Easter hot cross bunny arrives early
Santa has just departed but the Easter Bunny has already arrived, with the season of chocolate eggs and hot cross buns already in full swing for retailers.
Many Wellington shops and supermarkets started selling hot cross buns on January 3, despite Easter Sunday falling late this year, on April 20.
Easter eggs went on shelves on Boxing Day at The Warehouse in Kilbirnie, although manager Angela McLay said shoppers were only starting to buy them now, in mid-January.
All Countdown supermarkets sold hot cross buns in the first week of January. Kiwis bought 40,000 packets that week, Countdown spokeswoman Jess Miller said.
"People love them. There are always people who say it's too early but they don't have to buy them."
Early Easter retailing began in 2008 when Easter fell unusually early, on March 23, Ms Miller said.
"It ended up being something people really wanted. We just kept doing it."
At Countdown Newtown, several shoppers had commented on the unseasonal eggs and buns, checkout operator Olivia Sullivan said.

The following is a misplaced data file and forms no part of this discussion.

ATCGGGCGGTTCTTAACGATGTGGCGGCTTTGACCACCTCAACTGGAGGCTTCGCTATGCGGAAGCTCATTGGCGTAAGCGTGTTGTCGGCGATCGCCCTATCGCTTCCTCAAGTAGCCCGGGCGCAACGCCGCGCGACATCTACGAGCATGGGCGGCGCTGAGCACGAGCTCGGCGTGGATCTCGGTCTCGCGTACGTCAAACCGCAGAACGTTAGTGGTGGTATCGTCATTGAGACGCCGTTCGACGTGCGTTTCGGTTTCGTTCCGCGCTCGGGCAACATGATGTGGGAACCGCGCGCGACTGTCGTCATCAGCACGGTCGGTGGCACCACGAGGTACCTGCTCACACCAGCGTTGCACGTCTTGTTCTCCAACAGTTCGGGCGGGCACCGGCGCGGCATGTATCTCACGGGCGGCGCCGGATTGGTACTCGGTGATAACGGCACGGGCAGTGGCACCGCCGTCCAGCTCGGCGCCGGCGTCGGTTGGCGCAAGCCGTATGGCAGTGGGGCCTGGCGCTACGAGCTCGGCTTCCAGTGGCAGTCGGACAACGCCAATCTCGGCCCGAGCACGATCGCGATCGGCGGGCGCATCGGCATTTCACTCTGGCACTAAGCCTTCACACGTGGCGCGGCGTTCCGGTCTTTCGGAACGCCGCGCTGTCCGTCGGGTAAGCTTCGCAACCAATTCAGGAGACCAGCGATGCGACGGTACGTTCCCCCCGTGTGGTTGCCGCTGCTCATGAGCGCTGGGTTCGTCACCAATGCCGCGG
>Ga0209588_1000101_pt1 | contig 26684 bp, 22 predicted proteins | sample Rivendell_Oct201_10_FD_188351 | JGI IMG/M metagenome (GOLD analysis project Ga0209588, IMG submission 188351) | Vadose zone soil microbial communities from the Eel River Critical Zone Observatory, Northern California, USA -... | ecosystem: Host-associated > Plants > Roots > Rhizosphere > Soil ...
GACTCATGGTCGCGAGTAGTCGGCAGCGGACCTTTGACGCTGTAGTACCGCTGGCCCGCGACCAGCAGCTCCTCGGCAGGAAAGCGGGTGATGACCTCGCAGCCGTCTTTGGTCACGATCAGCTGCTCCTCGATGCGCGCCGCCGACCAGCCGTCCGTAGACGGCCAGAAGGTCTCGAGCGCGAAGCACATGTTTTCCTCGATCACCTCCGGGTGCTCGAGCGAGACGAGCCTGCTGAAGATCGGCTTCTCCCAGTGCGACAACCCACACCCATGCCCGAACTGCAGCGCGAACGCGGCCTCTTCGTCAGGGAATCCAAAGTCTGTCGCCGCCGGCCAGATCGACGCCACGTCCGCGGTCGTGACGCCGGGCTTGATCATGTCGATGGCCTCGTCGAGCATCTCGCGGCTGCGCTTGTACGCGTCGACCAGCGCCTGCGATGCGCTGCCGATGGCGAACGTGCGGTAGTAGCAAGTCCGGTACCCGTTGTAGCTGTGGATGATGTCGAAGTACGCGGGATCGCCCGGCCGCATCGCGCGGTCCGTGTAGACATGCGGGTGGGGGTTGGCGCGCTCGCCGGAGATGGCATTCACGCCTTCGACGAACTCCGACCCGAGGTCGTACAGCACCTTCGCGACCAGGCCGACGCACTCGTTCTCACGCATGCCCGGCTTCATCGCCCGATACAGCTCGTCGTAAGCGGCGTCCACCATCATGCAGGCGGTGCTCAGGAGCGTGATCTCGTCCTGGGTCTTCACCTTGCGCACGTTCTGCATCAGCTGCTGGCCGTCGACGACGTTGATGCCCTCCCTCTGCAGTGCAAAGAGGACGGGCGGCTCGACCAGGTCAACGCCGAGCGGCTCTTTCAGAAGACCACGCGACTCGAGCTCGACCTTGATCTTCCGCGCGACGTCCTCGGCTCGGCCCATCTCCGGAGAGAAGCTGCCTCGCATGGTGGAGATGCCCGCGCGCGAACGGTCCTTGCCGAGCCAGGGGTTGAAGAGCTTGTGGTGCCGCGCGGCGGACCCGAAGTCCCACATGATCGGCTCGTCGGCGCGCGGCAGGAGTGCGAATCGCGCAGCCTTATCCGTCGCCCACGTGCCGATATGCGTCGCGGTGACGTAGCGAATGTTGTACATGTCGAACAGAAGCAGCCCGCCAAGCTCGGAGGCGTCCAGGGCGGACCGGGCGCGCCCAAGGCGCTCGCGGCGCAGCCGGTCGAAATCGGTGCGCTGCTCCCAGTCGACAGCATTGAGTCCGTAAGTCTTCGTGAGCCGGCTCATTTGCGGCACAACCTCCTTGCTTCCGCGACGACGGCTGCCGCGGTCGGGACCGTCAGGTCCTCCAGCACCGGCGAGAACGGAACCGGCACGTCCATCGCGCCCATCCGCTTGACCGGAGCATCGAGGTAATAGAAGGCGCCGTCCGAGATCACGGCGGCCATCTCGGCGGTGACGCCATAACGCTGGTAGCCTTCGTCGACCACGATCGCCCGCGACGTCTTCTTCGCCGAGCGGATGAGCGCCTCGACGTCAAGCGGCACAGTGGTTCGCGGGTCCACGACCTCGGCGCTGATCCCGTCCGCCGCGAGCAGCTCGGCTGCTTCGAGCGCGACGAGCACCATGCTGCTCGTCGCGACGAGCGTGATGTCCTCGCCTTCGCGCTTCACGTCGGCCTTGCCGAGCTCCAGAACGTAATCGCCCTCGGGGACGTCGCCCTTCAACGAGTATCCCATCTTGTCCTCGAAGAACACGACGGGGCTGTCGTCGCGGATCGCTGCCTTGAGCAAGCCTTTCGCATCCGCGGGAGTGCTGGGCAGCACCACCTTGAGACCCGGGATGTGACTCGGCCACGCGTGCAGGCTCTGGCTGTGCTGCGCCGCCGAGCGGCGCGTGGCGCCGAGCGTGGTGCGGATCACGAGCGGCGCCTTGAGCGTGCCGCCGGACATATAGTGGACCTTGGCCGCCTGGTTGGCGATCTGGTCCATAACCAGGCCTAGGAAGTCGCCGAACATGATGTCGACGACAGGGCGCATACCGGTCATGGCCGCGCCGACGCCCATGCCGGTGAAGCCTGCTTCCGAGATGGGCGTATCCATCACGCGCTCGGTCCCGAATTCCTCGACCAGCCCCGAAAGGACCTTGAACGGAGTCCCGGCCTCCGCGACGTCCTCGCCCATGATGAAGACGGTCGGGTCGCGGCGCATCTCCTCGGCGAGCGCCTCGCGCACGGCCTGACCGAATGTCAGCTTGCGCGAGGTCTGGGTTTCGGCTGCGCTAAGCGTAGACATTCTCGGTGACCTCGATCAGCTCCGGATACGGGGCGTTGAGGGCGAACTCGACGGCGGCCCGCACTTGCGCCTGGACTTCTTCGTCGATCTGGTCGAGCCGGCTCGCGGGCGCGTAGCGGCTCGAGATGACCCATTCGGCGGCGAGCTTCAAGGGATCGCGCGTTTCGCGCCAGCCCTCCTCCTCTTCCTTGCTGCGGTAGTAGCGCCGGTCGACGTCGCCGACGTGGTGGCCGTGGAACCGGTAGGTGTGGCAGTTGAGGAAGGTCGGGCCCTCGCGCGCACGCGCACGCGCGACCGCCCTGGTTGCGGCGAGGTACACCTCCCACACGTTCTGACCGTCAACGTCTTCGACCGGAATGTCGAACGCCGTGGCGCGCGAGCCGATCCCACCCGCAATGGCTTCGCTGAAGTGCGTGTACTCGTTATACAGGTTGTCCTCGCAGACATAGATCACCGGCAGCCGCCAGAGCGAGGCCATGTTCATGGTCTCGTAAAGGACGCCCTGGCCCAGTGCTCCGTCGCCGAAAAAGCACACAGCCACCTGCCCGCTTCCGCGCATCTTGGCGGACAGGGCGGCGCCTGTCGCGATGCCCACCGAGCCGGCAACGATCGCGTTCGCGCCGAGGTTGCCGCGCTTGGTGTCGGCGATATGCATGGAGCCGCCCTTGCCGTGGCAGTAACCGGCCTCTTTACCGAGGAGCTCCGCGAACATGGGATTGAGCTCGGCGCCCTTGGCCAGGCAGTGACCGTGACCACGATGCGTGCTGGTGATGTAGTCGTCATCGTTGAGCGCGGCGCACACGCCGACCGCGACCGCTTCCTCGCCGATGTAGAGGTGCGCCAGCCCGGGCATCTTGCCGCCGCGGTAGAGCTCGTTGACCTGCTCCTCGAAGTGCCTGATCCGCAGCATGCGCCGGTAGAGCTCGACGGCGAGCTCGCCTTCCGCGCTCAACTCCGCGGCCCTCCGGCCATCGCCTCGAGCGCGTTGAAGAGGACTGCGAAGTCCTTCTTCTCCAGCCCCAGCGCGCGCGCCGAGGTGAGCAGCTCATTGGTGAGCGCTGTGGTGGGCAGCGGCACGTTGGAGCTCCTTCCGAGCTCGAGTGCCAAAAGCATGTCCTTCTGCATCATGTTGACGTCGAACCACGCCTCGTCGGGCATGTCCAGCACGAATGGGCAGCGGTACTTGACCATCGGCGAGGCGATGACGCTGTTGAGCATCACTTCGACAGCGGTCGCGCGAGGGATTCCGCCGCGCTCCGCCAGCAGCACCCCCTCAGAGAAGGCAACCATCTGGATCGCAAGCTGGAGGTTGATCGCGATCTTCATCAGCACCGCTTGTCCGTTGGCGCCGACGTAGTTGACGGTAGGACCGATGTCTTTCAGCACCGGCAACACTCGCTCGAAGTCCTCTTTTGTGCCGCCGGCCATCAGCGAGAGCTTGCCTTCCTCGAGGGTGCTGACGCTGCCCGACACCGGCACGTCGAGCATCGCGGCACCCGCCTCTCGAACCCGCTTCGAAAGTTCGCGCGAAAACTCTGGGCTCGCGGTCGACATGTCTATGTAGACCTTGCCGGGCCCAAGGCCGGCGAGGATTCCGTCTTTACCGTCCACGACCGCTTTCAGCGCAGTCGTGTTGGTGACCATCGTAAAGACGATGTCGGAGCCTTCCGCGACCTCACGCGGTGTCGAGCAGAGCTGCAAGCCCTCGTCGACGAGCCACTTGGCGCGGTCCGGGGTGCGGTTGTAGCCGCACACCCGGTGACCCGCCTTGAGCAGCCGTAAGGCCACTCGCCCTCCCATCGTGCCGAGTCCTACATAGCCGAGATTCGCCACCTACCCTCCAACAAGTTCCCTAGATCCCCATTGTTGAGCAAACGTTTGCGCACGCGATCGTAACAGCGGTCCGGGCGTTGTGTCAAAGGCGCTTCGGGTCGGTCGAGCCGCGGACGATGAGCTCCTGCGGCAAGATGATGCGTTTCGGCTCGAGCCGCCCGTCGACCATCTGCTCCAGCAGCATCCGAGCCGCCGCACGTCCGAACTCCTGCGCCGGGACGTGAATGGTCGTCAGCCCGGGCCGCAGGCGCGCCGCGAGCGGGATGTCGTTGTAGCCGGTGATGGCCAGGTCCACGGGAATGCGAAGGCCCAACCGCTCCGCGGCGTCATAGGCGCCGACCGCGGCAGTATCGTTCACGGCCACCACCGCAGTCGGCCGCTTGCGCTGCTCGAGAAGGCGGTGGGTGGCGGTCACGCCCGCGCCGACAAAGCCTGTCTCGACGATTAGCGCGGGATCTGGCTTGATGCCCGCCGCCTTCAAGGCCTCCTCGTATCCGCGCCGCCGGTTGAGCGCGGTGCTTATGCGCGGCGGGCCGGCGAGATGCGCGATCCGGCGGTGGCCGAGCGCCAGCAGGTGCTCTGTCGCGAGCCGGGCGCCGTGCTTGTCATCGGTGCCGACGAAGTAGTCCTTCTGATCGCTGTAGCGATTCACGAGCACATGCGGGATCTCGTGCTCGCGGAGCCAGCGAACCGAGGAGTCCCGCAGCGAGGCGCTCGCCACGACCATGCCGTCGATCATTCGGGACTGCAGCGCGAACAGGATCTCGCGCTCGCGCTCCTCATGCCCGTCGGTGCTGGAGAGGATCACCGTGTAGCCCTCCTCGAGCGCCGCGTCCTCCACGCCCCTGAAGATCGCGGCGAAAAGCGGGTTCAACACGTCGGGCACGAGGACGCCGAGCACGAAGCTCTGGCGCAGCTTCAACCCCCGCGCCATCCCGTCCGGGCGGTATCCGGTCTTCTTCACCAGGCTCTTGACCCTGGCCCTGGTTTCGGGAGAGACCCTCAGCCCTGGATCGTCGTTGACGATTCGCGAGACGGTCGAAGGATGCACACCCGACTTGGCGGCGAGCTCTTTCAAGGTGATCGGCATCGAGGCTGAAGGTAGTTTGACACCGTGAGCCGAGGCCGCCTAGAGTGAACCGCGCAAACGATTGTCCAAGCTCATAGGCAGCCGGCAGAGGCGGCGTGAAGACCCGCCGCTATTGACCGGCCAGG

"People say Easter has come especially early this year, but then again lots of people are buying eggs and hot cross buns."
At the Tory St Warehouse, discount post-Christmas decorations and candy canes were intentionally kept separate from new Easter stock, manager Andrew Pink said.
Creme eggs were a particular favourite with Warehouse shoppers, who could buy the eggs only in the leadup to Easter, Mr Pink said - though he admitted that leadup would last for a third of 2014.
"There's always an excitement about them, they seem to be one of those products if they were there all year round people wouldn't jump at them."
Easter in January was a simple result of consumer demand, said Retailers' Association chief executive John Albertson.
"It's like selling icecream in winter: someone will buy it."
Pak 'n Save in Porirua was one of the few retailers to keep Easter to its traditional season. Hot cross buns would be on sale next month, but Easter eggs would be available only in April, duty manager David Docherty said.
"They do sell, but it just takes up space where you could be selling a lot more [of something else]."
Following the same theory, Mr Docherty did not sell Christmas foods and decorations until late November, while other shops began as early as August.
Despite restricting Easter buns to nearly Lent, Mr Docherty admitted he craved them out of season. "I still like a hot cross bun any time of the year."
The Dominion Post